Friday, September 14, 2018: Marching Bands, Flying Guinea Pigs, and WOW Moments
There’s nothing like having a parade to send you off on your journey in style. Okay, so maybe the parade wasn’t exactly on my account. Truthfully, it was the local high school’s homecoming parade. However, they were marching right by my house…so I claimed them as the official prelude to my upcoming vacation.
For much of this year, my brother Tim and I had discussed the possibility of a trip to Ireland in order to, among other things, get back to our ancestral roots. The only potential roadblock to our proposed trip was the timing. While Tim was hard at work for a St. Louis contractor, I spent my summer finishing up my grad school program at Dominican University and preparing for the craziness that is the library summer reading program. (Incidentally, if you believe that public libraries are becoming obsolete, please pay a visit to your local library during the summer months, especially in the children’s department! But I digress…)
By mid-August, I had graduated from school, the SRP had come to an end, and the vacation planning began in earnest. Naively believing that a month was more than enough time to plan a two-week trip, it all came down to the final few hours before departure before everything was settled. The packing was simple enough, the plane tickets were ordered, and the Airbnb housing was set. However, a number of things to take care of before I could flee the country. Tim and I weren’t due to fly out until 11:40 pm, so I had much of the day to chop away at my to-do list. I got up bright and early to run errands in the morning. At lunchtime, my dad came by to pick up my two guinea pigs, Click and Scarlet. It was a nice afternoon, so before we packed away my little furballs for their separate trip, my dad and I decided to stroll downtown Geneva and have lunch at the Geneva Diner.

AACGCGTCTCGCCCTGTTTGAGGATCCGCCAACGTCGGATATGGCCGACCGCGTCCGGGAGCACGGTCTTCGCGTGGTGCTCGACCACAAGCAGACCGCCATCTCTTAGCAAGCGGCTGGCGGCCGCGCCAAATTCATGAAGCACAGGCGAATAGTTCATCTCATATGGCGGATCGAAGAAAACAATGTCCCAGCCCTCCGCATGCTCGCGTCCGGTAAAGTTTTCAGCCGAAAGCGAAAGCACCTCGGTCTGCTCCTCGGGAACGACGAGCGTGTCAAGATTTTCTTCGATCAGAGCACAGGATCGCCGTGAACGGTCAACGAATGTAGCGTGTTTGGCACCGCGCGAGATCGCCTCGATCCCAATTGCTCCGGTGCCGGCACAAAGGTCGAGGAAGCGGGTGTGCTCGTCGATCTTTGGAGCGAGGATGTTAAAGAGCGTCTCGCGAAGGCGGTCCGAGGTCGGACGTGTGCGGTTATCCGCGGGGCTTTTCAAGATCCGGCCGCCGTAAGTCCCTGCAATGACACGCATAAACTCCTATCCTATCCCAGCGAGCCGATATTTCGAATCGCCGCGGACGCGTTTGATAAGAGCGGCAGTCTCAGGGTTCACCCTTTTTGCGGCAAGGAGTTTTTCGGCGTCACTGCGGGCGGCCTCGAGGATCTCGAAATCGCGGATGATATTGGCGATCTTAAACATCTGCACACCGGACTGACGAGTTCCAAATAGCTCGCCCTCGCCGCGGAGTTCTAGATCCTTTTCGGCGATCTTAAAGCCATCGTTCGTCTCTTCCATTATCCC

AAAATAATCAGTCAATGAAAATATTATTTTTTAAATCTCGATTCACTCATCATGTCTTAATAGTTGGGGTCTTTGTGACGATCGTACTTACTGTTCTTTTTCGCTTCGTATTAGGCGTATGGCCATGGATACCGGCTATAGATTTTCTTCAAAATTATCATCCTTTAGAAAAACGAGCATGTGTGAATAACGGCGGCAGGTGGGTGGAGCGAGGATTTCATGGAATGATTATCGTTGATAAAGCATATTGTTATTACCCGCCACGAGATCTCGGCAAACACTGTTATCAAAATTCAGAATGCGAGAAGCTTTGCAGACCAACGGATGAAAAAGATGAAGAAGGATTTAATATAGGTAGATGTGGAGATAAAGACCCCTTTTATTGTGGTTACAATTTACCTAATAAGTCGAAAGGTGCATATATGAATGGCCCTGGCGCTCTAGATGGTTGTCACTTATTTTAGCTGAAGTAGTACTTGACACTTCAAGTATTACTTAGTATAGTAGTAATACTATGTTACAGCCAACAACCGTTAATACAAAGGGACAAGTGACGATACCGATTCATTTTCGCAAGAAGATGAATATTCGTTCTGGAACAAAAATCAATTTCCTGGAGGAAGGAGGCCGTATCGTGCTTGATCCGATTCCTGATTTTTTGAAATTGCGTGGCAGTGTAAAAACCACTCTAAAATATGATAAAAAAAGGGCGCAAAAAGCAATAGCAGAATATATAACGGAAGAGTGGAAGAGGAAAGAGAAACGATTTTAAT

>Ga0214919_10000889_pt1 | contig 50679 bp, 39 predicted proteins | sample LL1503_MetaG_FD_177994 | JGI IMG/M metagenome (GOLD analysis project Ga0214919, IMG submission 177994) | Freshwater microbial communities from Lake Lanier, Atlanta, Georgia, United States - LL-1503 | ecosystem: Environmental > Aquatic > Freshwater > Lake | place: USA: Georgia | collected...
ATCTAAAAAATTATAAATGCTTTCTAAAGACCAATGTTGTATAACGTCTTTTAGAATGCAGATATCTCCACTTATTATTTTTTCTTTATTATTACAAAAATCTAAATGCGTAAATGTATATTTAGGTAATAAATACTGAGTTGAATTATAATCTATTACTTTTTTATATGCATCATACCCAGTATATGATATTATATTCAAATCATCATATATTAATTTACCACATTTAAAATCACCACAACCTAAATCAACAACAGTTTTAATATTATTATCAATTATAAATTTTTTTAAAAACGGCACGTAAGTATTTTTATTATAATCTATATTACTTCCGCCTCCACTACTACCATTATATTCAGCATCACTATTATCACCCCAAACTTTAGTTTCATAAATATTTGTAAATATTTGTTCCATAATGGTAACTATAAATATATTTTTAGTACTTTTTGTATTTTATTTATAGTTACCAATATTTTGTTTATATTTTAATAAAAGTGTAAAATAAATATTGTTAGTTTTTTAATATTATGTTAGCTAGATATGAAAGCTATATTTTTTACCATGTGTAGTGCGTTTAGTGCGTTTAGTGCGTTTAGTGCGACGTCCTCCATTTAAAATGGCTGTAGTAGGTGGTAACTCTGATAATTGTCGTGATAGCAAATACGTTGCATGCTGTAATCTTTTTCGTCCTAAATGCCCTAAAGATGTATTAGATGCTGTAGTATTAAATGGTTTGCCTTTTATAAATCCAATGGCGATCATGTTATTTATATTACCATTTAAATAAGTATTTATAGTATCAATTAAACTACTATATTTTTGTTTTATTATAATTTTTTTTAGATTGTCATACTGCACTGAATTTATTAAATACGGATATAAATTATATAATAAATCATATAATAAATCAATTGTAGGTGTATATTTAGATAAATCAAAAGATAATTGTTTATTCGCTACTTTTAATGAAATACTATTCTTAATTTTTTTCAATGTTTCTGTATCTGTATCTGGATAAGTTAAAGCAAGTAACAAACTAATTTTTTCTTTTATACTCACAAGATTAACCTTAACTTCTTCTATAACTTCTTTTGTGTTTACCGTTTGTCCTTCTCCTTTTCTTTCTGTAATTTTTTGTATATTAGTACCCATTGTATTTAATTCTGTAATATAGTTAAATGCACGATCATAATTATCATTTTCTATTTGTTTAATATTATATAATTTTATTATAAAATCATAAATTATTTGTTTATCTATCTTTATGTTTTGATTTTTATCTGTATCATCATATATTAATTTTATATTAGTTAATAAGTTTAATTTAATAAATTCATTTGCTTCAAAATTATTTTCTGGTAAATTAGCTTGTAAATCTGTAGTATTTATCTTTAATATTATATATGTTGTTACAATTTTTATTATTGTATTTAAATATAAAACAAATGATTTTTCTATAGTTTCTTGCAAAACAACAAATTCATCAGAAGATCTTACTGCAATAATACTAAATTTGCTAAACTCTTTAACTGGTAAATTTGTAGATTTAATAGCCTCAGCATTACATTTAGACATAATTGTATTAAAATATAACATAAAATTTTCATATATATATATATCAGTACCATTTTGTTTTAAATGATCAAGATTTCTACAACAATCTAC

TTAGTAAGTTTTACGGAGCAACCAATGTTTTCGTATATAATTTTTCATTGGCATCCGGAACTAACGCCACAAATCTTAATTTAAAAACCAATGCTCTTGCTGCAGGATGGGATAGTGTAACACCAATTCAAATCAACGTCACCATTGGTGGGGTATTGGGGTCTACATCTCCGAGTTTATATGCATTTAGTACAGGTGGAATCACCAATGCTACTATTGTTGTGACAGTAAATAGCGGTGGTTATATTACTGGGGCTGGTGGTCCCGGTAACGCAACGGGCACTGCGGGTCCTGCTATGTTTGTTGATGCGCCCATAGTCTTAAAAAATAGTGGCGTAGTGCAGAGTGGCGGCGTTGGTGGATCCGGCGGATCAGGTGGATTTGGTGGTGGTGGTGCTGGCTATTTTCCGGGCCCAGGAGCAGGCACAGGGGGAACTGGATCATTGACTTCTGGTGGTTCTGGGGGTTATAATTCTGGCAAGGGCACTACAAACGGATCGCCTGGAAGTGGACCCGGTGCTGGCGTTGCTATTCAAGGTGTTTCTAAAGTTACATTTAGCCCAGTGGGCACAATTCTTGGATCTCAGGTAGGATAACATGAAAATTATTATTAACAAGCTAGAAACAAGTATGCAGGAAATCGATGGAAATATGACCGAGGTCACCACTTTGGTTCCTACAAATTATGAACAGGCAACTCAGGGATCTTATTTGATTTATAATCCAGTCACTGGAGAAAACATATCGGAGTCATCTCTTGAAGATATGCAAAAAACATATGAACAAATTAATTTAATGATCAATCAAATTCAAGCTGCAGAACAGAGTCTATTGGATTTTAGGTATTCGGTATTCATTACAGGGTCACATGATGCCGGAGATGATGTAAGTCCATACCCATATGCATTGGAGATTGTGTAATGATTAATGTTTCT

As we were walking back to my apartment, we noted the large number of high school students roaming around town. It was only around 1 pm, and we couldn’t figure out why the kids would be out of school so early. It was when we saw people setting up chairs and sitting along both sides of State Street (the main drag in Geneva) that the penny finally dropped. It was the start of homecoming weekend. By the time I had my own homecoming (of sorts), the marching band was in position in front of my apartment along with representatives of other clubs and activities. I wanted to thank them for such a thoughtful send-off to me, but that’s when the guinea pig drama began.
I live on the top floor of an old house that can only be accessed via a steep, narrow flight of stairs. It was not ideal for hauling down a full guinea pig cage as we soon learned. At the very top of the stairs, just as we began to tip forward, the bottom fell out of the cage. As the stairs got a thorough coating of cedar wood chips, Scarlet went flying down to the bottom. We thought that she would be severely hurt by the tumble, but she turned out to be fine, I think mainly because she has the resiliency of furry Jell-O (try picking up a guinea pig against their will and you’ll understand). Click managed to stay in the cage bottom, but seeing her opportunity in the midst of the confusion, she hopped out and made a break for the inside of my apartment. We eventually managed to round up the girls and safely stored them in my dad’s car as the parade marched on.